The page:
A big Happy 6th Birthday to my sweet little Lamp today. I honestly can't believe she's 6! You may remember the Special Needs Spotlight I did on her last year. It was a great way to tell our/her story for new and old readers alike, so check it out if you have time. And how is this for a crazy coincidence, today also happens to be the birthday of today's Special Needs Spotlightee Elizabeth! Small world. So welcome Elizabeth and I hope you have a happy birthday as well. XO
Intro: Hi, Miggy! Hi, everyone! My name is Elizabeth and I’m in my late 30s. My husband and I live outside of Philadelphia, where I am a writer and editor, as well as a soon-to-be full-time grad student. I don’t really fall into a specific category: I was born a conjoined twin (my sister did not survive our separation at three weeks) and, due to my circumstances, have had one leg since birth. I also have one hip and a fused spine and pelvis due to a spinal fusion when I was a teenager. I choose not to use a prosthetic limb and have used crutches exclusively since I was 12. I am pretty private, and most of my advocacy has been through small speaking events and personal discussions; so, I am very excited to speak with you on what it’s like to be an adult with a physical disability! Hello!
Miggy: Welcome Elizabeth! Thanks so much for being here today and sharing your life and perspective as a disabled adult. As you said you were a conjoined twin and underwent a separation surgery at just 3 weeks old. Unfortunately your twin sister didn't survive. What have your parents and family shared with you about that time and what it was like for them? At what age do you first remember being aware of your differences and do you remember how you first felt?
Elizabeth: Truthfully, when I think of my birth, I think of it as solely my parents’ experience. I asked them to share some of their memories of my birth and development for all of you. I do remember a story they told me over and over again as a child, with a few details supplied by mom: at only 3 or 4 days old, I apparently had pulled out my breathing tube and had breathed fine on my own for hours, which no one expected. My mom says I thrived after that! I started crawling on my tummy when I was 6 or 7 months old, started OT and PT at 14 months, and started escaping from my crib at 18 months. By that time, I was crawling on my three limbs (like a seated crawl, or a little crabwalk/scoot). I received my first prosthesis at 6 months so I could sit up on my own. Once, my mom left me alone (I was about 14 months old), and when she came back I had climbed to the very top of my dad’s upholstered rocking chair. She was terrified I would fall off, but I was able to balance like a champ. I think they had very understandable fears. Would I walk? Would I be OK? Would I develop normally? What would childhood/teenage years/adulthood be like? Would I grow up okay, find love, and have a family?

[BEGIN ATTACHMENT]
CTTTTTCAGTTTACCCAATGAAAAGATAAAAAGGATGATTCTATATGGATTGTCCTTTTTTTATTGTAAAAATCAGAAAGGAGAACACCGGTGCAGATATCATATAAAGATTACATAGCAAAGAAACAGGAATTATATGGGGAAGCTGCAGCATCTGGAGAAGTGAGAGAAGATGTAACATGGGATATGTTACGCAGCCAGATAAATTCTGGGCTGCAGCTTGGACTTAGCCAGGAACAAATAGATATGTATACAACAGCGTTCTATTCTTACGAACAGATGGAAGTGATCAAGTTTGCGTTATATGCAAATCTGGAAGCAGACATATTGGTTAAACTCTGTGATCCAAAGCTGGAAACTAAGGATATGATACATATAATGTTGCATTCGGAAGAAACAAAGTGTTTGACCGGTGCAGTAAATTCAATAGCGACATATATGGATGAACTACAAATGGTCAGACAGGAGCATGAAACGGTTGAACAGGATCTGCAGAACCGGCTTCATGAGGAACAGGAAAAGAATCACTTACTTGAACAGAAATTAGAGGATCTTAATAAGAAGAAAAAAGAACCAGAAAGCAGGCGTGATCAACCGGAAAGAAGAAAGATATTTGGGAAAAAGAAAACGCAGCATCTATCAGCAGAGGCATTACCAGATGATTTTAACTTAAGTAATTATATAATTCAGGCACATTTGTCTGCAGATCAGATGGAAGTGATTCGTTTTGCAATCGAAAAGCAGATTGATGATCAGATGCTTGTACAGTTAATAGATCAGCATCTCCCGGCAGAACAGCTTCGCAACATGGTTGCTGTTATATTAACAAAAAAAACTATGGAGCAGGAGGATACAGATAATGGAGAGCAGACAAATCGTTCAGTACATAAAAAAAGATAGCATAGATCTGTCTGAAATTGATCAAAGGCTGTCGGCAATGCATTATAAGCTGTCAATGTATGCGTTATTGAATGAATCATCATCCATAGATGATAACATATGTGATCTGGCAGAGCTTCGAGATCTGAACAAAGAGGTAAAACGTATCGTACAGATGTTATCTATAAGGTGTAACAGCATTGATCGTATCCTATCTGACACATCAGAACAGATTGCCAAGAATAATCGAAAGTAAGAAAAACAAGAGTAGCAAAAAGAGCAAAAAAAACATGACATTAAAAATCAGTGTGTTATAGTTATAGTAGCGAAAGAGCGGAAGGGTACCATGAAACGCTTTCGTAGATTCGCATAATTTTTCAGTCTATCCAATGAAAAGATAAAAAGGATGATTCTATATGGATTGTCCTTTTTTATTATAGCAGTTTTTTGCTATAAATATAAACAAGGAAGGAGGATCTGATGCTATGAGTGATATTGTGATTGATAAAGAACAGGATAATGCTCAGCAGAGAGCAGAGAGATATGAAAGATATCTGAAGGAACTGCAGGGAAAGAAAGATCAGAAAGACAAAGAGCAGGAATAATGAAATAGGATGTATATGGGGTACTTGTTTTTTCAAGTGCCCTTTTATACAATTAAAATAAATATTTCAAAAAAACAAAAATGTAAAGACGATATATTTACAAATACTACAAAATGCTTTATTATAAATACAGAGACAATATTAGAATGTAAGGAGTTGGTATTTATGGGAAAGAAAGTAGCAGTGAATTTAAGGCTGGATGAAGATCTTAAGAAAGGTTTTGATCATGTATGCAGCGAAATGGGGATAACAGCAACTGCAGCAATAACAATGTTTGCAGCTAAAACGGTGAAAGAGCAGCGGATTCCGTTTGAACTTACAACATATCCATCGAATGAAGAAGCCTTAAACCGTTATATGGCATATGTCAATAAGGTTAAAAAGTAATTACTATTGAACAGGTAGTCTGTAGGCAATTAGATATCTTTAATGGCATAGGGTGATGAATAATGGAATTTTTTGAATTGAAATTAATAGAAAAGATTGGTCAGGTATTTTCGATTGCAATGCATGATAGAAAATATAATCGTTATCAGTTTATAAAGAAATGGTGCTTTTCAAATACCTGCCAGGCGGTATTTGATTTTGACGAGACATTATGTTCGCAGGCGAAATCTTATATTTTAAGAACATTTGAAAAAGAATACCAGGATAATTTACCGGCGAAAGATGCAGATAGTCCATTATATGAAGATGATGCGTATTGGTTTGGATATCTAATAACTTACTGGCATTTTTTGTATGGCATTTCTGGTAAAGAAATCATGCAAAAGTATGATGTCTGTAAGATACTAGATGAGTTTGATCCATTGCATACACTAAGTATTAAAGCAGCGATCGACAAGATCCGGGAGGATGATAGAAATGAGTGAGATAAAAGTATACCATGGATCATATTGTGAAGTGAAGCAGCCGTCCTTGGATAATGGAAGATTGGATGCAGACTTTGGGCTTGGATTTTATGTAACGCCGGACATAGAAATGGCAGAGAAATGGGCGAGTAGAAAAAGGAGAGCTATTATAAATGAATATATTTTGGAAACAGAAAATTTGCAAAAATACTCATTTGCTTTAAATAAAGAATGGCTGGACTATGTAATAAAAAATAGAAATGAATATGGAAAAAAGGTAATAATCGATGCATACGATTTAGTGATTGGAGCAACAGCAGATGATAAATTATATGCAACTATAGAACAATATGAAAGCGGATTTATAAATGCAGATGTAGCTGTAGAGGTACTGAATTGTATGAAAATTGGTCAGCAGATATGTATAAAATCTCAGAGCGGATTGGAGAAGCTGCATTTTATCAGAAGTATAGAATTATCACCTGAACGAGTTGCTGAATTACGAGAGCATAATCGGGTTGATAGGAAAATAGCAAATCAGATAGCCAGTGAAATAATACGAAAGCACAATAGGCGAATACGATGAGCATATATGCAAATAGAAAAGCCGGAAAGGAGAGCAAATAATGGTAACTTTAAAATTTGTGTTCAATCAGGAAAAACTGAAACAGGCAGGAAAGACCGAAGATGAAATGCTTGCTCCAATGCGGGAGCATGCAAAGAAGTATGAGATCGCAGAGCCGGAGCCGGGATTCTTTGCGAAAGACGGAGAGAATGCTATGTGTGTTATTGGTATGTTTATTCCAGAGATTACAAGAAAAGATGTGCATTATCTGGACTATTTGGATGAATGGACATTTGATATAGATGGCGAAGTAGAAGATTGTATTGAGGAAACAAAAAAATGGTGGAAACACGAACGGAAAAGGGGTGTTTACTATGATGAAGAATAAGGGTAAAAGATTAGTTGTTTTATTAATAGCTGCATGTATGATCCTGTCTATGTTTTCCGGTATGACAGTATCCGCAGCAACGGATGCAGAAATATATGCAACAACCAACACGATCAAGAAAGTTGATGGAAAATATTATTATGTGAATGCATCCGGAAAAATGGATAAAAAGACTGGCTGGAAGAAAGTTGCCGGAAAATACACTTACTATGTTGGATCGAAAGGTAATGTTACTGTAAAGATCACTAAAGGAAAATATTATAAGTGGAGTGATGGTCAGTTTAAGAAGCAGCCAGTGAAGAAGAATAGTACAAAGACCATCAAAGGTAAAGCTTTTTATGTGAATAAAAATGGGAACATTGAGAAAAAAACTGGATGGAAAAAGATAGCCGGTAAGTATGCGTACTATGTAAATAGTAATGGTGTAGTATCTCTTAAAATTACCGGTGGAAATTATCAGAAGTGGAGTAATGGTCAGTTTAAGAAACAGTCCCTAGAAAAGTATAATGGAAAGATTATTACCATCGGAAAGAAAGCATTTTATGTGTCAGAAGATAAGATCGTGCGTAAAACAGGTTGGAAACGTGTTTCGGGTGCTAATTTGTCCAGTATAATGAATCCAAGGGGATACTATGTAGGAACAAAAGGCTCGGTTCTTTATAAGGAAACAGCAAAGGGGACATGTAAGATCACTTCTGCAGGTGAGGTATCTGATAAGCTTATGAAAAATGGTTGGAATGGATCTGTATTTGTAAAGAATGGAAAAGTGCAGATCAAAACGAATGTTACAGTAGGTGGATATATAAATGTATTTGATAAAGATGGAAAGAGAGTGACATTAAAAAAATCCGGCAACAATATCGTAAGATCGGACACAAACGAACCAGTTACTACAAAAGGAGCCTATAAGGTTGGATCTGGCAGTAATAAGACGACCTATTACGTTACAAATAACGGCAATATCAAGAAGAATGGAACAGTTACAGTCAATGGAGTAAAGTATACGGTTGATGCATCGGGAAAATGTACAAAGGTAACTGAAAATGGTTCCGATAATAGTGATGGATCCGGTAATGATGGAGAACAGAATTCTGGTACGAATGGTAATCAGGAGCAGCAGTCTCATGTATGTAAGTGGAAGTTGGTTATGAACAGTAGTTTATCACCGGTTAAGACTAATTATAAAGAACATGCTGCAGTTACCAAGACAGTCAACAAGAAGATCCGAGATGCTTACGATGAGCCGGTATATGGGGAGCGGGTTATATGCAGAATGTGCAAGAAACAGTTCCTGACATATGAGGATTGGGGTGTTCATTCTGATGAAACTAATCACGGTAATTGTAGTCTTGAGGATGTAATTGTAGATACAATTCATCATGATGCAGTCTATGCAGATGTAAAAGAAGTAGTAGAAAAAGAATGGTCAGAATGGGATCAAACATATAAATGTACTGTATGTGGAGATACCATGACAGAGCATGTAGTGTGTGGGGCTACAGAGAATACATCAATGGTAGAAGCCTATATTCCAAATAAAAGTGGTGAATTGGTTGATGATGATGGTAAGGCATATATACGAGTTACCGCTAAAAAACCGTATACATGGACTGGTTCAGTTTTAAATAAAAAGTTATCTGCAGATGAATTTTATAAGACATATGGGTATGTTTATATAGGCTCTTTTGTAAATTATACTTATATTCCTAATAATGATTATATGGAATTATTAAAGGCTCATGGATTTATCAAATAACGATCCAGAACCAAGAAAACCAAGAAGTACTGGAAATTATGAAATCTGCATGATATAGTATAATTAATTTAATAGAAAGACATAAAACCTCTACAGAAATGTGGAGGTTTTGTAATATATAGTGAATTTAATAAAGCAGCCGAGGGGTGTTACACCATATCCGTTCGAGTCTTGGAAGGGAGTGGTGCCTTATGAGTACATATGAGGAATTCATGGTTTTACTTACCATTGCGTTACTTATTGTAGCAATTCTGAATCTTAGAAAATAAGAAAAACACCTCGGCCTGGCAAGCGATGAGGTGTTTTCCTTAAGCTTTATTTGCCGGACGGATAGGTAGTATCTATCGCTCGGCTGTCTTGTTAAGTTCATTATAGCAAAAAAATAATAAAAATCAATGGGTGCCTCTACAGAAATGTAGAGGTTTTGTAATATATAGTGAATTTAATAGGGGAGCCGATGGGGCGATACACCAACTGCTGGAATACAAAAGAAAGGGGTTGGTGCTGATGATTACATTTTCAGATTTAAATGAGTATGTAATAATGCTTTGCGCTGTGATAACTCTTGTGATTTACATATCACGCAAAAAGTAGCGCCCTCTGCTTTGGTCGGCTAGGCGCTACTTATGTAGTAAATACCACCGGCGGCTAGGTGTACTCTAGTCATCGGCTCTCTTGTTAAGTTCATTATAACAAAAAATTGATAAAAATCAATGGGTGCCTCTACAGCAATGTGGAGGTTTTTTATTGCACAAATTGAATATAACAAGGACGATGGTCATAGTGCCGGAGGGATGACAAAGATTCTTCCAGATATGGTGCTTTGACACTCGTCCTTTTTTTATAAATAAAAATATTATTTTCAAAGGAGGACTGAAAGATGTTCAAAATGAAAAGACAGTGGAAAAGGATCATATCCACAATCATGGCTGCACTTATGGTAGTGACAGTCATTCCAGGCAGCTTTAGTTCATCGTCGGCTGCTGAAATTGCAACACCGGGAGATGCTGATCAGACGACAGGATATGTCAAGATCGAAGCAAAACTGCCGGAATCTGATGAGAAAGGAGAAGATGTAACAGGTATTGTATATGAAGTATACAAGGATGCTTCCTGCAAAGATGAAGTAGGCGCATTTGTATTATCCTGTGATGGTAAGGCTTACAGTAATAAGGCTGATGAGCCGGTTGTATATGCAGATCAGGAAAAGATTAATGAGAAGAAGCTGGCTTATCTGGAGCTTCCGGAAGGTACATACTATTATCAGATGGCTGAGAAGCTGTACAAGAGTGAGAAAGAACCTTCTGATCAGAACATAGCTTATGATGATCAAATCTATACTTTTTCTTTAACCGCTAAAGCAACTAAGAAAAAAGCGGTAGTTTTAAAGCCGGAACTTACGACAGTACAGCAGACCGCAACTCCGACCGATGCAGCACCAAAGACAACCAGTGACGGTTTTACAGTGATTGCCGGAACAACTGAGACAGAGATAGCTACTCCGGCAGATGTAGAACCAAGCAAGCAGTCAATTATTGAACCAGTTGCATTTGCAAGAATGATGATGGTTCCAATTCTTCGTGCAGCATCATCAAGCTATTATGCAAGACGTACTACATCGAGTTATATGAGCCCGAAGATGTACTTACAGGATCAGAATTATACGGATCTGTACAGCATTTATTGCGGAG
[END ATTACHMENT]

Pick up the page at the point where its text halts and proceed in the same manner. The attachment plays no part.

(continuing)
I know my little accomplishments were huge for them. My mom told me, “You walked for the first time on the sidewalk outside of our house, with your prosthesis on, pushing a heavy wooden cart. I cried!” My dad tells me I’m the wish they didn’t know to wish for.
Since I’ve been missing my right leg since I was a baby, I don’t know anything else and can’t recall a particular time when I was young and thought, “Hmmm. I’m different!” I remember little things, like my first swimming lessons, the first time I swam the length of a pool, adaptive P.E. in kindergarten, and getting my cousin to help me hide my back brace (which I wore at night to help my scoliosis) from my mom and aunts because we was so sure they wouldn’t find it (sorry, mom!). So, my actions and feelings were, I imagine, very similar to able-bodied kids (like thinking I’m smarter than my parents and hiding my back brace, because don’t all kids try to be sneaky?); however, the situations were obviously very different. I do have memories of being in the hospital for some of my early surgeries, but even those are primarily memories of love and being surrounded by my parents and grandparents. There is no before and after for me, and so my very early childhood seems to be a mix of what I think able-bodied children have—school, playgrounds, siblings, and birthday parties—and my life—doctor’s appointments to have my prosthetic limbs fitted, hospital visits, and lots of scooting around.
Miggy: Can you talk a little about what your childhood and family life was like growing up? How did your family treat your differences and did you have a lot of support from your parents and siblings? Is there anything you wish they would have done differently?